Your depiction of Jones as a "simple, middle-class nobody who got burned by a man of power" may or may not be true. All I know is 3 things:
1) When it comes to women, Bill Clinton was a sexist bastard, even if I believe his impeachment was a witch hunt gone wrong,
2) Republicans reveal their hypocrisy when they sympathize for poor Paula.

Remember Annita Hill? Remember the "sympathy" she got from the right??

Senator Orrin Hatch, who waggled a copy of "The Exorcist" in front of TV cameras back in 1991 and implied that Anita Hill had hallucinated - or worse, plagiarized - the sex-laden comments she recalled Clarence Thomas making to her.

Or how about David Brock, former writer for the American Spectator, who now reveals that he and other conservatives lied about Anita Hill in order to discredit her.

Remember Sen. Arlen Spector, who said that Professor Hill apparently spent her time prowling through old copies of "The Exorcist" looking for obscure references to pubic hairs or doing a little light reading of Oklahoma obscenity cases to come across the porno star "Long Dong Silver."

Both Hill and Jones may or may not be innocent victims of terrible men: One of those men almost lost his job because of it, the other was immediately hired despite of it! This is no defense of Clinton’s actions, merely a reflection of the right’s double standard.

3) The Lewinsky episode was one of the most disgraceful episodes in recent Congressional history.

With regards to Jones,
U.S. District Judge Susan Webber Wright did not believe in the merits of Paula Jones' case. According to minutes of a closed hearing held on Jan. 12, Judge Wright said that she did not think Jones would win her case if it went to trial. Wright indicated that she wanted to talk Jones into accepting a "reasonable offer."

"If it goes to trial, everyone loses," Wright said. "The court would like to talk to her and tell her that she should accept a reasonable offer, that she could have a difficult time winning her case."

When Jones refused to settle, Wright dismissed Jones' case, ruling that the former Arkansas state employee had not proven her case. Wright said that even if Jones' allegations that Clinton made sexual advances to her at a Little Rock hotel in 1991 were true, the case was still too weak to go to trial. Jones had appealed Judge Wright's ruling, and her petition to have her case reinstated was under consideration by the U.S. Court of Appeals for the Eighth Circuit when Jones and Clinton settled for $850,000.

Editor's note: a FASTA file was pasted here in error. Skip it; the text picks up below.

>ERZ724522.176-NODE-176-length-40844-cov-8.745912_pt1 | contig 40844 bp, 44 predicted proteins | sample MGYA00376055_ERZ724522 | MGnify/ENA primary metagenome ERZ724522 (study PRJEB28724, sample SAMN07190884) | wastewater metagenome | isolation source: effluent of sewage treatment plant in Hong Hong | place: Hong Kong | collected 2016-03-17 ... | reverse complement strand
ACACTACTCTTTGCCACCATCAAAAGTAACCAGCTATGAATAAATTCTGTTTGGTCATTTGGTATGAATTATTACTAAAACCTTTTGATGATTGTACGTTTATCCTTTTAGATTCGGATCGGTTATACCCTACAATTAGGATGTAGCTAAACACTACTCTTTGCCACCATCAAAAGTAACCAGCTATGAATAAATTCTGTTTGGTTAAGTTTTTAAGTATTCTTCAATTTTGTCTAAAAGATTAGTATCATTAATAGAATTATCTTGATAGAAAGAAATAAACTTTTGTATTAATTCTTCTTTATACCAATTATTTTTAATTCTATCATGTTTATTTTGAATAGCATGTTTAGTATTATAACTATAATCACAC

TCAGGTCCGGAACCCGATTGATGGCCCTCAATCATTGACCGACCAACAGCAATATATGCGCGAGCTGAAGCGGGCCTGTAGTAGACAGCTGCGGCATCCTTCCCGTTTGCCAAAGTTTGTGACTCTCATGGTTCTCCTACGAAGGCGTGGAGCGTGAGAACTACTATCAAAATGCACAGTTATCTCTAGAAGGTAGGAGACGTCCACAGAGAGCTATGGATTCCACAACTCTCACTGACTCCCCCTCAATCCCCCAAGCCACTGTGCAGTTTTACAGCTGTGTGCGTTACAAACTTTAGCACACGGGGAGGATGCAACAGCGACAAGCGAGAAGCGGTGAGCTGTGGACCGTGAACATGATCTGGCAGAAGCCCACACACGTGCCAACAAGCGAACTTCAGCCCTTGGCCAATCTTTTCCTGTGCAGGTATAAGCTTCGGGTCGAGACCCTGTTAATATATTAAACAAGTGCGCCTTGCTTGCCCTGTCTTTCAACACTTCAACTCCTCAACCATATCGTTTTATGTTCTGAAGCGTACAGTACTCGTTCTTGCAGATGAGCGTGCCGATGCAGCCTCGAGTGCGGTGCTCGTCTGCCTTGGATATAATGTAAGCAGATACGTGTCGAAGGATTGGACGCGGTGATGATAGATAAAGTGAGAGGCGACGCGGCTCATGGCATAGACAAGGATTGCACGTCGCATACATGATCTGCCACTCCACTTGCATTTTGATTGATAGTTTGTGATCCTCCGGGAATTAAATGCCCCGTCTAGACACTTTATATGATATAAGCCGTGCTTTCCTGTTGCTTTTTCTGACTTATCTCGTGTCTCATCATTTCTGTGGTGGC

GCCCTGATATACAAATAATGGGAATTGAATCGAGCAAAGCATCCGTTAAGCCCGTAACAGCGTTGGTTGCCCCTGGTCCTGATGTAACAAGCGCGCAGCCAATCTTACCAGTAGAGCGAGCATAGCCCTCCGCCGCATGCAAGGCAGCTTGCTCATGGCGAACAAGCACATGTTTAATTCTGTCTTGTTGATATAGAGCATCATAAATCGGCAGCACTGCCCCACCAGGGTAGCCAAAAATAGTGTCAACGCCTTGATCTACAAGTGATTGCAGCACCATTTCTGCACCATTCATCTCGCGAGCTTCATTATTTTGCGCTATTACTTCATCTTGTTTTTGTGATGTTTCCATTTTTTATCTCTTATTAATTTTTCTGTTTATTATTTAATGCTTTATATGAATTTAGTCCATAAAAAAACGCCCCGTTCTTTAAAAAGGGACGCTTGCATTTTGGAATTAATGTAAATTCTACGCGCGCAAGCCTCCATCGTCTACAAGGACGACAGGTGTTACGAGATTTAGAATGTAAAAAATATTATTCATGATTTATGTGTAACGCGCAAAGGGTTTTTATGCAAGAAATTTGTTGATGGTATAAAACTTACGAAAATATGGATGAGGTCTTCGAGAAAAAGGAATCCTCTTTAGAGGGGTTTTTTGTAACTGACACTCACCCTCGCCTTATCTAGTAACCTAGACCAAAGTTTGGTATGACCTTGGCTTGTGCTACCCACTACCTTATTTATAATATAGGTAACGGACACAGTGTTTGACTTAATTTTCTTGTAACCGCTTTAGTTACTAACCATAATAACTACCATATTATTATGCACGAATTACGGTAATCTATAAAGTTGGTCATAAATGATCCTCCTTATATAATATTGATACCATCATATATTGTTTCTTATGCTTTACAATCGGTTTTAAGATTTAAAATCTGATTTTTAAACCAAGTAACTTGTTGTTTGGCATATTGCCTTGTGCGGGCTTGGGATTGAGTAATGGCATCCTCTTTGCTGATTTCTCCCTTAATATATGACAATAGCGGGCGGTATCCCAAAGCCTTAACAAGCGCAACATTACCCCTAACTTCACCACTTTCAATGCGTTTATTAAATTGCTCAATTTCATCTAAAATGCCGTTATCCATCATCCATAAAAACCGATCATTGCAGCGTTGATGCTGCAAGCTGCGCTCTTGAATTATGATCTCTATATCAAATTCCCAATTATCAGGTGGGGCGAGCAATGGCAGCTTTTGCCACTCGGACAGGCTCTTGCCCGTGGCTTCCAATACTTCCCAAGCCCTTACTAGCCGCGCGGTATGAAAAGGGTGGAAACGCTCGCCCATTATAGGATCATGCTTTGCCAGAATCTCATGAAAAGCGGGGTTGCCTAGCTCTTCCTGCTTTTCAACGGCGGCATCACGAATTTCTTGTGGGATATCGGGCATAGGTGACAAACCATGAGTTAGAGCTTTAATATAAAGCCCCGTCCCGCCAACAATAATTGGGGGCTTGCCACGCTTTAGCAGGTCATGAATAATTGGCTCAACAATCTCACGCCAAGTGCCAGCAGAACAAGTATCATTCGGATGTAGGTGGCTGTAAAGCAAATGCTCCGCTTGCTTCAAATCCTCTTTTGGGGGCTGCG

Ralph E. Luker - 11/14/2003

David, I am urging you again not to call people, with whom you disagree, names. Once you've done that, the conversation cannot improve. It only deteriorates. Or, is that what you aim for?


David - 11/14/2003

No, I wouldn't deny Clinton was a target. And unfairly targeted. I thought so then too.

But I get annoyed when we hear the ignorant mantra from Liberals that Clinton was impeached for lying about sex by a bunch of gap-toothed hillbilly fundamentalists in their clapboard churches in the woods who couldn't get past their sexual hangups. It's stupid, simplistic, dishonest, and deserves to be openly ridiculed as numbskullish.

Clinton perjured himself to defeat a case brought against him by Paula Jones for sexual harrassment. She was a simple, middle-class nobody who got burned by a man of power. She should have been a poster child of the feminist Left, but she wasn't, for one simple reason ---Bill Clinton WAS the Left.


Cram - 11/14/2003

I don’t think that it has been disputed that Clinton’s crime was committing perjury. Although I would like to point out that when conservatives argue that Bush didn’t use the word "imminent" to describe Iraq as a defense, so too do I use as Clinton’s defense the fact that Clinton’s definition of "sexual relations" was technically accurate and thus he did not lie, merely (to borrow the conservatives line about Bush) he may have "misled." If you believe "sexual relations" means sex, then you probably think he did not lie, if you believe it means oral sex as well, then you probably think he did lie. I believe the fact that he was acquitted validates me on this critical point.

More to the point, does anyone dispute the fact that the Republicans have tried to nail Clinton on just about everything long before Monica became a household name? I agree 100% with Derek when he points out (accurately) that "It only came up because the GOP and other conservaitives were indignant that he lied well before he was under oath -- you might recall that the indignation happened long before the perjury."